It took a robbery in Nicaragua and JA to make me realize, I have to take care of myself before I expect anyone to take care of me. Crimes are awful and traumatic. They are also not always just a result of bad luck, and there are preventative measures that can be taken. The most important thing is to be aware of your surroundings at all times and to not let your guard down.

In Nicaragua, some guy (probably a desperate teenager, poor and high on glue fumes) broke into the room my mother and I were staying in in San Juan del Sur. There were parties all over town, so random guys ambling through the streets was not abnormal. We were traveling with family, driving SUVs with diplomatic tags. We would take our iPhones and iPads downtown to get the only wi-fi signal available. Of course, we were being watched. When we went to sleep, my mother locked the door to our room. But we ran out of TP, and I had to go down to the kitchen to get a new roll. Chances are I was being watched then too. I went back to the room. I let my guard down. I didn't lock the door. An hour later, a guy came into our room, took my mother's bag and jewelry and took my bag and was rifling through the night table drawer right next to me when I woke up and chased him out of the room and away from the house. He unfortunately ran off with everything. If I hadn't done that, the guy would have broken into my mom's friend's room next door, and her door was unlocked too. My luck was horrible that night, but I also didn't lock the door. Me, who has three locks on my apartment door and is anal about locking the windows before I go to bed or leave the house. I don't blame myself for the robbery, but I know I could have prevented it.

Now, I'll take a cab home if I'm coming back from a party or from dinner, no matter how much I've had to drink. If I am coming home late on the subway, I'll ask JA to pick me up at the station. If he can't make it, I take a cab. To me, it is the safe thing to do.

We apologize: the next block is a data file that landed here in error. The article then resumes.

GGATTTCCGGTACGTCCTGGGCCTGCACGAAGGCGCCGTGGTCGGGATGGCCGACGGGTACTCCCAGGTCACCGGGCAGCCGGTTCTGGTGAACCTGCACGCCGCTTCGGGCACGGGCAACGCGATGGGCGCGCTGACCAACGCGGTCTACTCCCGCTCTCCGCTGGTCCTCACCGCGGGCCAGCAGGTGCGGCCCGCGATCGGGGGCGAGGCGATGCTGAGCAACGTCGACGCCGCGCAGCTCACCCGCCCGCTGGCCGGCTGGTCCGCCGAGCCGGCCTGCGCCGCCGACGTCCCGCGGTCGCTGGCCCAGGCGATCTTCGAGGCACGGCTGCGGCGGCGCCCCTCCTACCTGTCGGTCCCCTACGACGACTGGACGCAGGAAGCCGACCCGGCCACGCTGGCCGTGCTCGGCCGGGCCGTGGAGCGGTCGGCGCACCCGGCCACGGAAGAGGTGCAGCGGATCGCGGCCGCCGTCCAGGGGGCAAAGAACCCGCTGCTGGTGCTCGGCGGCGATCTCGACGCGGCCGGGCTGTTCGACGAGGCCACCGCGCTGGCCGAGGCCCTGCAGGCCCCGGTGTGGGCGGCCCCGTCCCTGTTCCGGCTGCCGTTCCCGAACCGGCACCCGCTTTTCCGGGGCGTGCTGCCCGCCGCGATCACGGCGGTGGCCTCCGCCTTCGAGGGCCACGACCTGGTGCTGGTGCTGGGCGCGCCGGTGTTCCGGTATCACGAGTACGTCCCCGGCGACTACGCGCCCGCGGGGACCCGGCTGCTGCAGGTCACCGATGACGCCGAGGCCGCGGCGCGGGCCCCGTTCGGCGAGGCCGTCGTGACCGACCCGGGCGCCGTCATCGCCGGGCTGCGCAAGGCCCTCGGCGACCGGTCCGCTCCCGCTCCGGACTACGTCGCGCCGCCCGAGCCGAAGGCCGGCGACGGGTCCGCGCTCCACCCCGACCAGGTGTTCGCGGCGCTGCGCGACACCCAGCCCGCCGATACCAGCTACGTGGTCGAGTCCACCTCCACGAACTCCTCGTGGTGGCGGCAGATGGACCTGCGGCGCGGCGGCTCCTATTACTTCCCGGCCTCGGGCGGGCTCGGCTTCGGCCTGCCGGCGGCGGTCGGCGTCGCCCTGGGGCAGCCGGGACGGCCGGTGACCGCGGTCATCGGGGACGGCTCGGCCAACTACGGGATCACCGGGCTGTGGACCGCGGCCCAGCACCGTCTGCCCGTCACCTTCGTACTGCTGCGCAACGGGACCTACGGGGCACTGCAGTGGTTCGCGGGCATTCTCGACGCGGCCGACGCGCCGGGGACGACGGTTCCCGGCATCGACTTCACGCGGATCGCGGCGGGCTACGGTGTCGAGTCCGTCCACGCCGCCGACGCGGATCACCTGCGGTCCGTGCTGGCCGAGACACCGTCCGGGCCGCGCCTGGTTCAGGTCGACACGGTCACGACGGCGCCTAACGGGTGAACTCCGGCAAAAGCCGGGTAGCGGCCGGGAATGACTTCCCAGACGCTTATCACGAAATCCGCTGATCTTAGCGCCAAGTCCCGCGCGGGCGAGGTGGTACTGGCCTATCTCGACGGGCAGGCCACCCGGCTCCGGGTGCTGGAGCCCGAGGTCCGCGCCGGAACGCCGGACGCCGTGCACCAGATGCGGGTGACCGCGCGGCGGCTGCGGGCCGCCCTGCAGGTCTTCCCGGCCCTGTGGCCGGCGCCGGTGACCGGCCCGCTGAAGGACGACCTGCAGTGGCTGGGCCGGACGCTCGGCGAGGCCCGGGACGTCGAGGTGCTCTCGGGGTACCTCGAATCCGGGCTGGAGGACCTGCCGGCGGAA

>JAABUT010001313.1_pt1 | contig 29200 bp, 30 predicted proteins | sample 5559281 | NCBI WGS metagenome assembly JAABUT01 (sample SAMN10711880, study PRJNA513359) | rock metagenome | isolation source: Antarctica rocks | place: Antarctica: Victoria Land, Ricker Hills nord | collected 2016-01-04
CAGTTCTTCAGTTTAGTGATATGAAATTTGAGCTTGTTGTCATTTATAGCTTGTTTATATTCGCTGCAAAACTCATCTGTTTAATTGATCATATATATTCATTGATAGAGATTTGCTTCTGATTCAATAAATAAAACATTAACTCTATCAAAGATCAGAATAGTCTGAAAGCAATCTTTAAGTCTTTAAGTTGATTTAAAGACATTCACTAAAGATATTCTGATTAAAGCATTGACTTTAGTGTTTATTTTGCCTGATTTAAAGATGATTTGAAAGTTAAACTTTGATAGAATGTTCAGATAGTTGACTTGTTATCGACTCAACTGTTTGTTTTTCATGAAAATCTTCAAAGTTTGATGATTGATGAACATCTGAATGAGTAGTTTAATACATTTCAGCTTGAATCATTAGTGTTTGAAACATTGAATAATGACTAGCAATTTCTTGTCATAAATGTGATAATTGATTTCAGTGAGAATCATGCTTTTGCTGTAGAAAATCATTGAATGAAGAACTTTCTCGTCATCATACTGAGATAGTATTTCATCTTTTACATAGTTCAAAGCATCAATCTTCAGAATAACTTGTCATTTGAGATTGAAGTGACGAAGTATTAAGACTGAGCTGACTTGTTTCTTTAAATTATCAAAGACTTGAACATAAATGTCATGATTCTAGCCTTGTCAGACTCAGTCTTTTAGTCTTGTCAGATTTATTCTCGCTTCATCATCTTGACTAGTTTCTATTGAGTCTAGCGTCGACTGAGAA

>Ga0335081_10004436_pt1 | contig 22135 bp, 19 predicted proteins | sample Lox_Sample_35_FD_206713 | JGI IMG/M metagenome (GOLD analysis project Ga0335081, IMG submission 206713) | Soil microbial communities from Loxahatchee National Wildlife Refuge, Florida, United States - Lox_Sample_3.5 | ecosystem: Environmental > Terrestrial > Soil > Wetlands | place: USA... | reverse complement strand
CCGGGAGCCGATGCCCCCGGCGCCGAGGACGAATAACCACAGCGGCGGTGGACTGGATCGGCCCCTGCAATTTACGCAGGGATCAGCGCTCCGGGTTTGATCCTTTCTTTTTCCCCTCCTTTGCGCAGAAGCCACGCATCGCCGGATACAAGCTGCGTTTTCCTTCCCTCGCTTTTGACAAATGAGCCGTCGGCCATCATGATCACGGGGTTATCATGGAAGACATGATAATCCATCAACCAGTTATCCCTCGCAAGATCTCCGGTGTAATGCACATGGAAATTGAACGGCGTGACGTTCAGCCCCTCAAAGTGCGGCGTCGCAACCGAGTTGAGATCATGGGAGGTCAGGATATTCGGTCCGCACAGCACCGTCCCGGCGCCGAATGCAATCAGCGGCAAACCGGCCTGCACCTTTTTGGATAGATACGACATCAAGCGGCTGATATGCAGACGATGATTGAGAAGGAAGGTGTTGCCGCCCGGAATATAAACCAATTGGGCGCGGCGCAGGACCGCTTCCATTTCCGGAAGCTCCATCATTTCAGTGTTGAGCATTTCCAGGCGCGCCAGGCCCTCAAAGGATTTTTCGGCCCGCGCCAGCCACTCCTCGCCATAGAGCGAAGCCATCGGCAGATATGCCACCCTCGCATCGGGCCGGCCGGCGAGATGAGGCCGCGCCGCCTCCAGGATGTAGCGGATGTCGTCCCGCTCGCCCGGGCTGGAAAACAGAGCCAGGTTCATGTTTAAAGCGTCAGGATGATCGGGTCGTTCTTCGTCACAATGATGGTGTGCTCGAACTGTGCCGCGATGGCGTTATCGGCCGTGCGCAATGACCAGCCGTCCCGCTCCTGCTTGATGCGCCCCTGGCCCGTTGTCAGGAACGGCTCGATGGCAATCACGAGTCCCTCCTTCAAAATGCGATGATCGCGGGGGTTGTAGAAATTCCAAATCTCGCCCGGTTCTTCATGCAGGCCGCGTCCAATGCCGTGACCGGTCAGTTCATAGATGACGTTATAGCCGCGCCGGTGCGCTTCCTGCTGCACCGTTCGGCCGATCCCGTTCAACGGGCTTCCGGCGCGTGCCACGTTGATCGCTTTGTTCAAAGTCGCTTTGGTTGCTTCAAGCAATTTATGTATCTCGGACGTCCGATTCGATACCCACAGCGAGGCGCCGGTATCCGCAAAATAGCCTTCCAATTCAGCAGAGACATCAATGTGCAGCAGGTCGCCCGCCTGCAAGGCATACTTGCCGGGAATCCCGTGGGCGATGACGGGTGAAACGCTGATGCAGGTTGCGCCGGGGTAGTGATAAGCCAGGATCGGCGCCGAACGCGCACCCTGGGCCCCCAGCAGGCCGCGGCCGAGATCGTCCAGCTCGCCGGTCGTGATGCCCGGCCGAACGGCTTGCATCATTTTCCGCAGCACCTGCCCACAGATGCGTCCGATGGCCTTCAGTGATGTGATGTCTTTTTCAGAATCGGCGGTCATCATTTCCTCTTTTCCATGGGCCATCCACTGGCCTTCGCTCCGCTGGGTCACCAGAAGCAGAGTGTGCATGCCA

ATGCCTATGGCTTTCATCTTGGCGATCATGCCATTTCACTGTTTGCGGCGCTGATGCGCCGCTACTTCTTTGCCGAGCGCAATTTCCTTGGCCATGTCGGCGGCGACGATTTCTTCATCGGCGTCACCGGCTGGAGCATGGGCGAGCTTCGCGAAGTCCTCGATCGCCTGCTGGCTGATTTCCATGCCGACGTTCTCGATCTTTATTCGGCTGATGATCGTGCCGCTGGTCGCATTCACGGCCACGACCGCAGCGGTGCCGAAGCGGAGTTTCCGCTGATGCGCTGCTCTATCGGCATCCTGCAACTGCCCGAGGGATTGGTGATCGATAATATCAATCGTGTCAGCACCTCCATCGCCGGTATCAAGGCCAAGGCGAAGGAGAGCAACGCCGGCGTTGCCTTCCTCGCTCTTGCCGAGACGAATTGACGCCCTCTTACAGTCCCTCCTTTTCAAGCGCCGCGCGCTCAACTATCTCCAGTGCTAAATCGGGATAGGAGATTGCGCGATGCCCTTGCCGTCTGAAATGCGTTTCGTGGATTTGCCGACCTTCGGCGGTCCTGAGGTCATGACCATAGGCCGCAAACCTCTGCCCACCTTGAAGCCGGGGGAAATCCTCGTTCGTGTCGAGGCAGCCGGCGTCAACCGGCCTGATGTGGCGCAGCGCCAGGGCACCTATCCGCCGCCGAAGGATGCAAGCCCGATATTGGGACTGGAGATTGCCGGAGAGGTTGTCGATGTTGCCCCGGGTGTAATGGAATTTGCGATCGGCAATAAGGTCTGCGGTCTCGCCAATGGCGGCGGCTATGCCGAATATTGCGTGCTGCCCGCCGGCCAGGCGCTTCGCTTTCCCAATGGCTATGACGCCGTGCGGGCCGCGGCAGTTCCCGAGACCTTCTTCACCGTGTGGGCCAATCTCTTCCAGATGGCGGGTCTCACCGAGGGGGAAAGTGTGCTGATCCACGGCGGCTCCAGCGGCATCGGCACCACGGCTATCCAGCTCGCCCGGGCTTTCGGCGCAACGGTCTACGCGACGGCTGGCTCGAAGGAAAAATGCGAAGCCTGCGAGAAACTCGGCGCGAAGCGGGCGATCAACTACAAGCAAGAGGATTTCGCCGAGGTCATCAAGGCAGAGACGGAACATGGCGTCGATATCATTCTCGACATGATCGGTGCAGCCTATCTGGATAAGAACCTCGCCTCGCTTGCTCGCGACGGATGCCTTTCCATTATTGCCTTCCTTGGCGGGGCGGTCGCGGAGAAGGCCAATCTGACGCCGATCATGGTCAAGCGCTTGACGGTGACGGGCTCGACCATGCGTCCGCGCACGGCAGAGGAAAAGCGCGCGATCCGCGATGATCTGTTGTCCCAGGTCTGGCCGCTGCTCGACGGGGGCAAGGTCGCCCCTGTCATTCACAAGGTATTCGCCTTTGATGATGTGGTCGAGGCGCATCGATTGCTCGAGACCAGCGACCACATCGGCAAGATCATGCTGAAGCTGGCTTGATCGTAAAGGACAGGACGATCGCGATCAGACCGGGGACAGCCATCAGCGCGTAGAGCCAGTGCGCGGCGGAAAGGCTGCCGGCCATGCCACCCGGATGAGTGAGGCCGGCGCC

I have a huge problem with the fact that a lot of women have no interest in hearing how to protect themselves. They want to feel free to be women, dress the way they want, act the way they want. I get it, and I agree that they should be able to do that. But that's not the world we live in. Some women who are victims of sexually motivated attacks would much rather complain about lack of police protection than learn to take precautions so that they never get attacked again. I applaud women who carry mase, whistles, baseball bats, learn self-defense, are otherwise bad-ass, or simply know to scream loudly when an attacker approaches them or they feel uncomfortable. It's better to hurt someone else who is attacking you than just get attacked.

The other epidemic sweeping our city is theft of iStuff on the subway, iPhones in particular. This one is easier, because it's the product they want, not you. If some asshole demands it from you, may as well hand it over, as much as it hurts. Even better, though, carry it in your bag and listen that way, or just put it away altogether. Never have it out in your hand - it honestly looks like you WANT to hand it off to someone.

What sucks about life in the city is that you don't get to be carefree. You just don't. There is a thing called street smarts, and they sadly do not teach it in schools. It doesn't matter that you know Shakespeare or the process of osmosis or binary numbers inside out. OK it does matter in general, but not when some guy's jumping out at you from behind a bush on a dimly lit street and you've had a few too many PBRs. If you've had a few too many PBRs, what are you doing out by yourself anyway?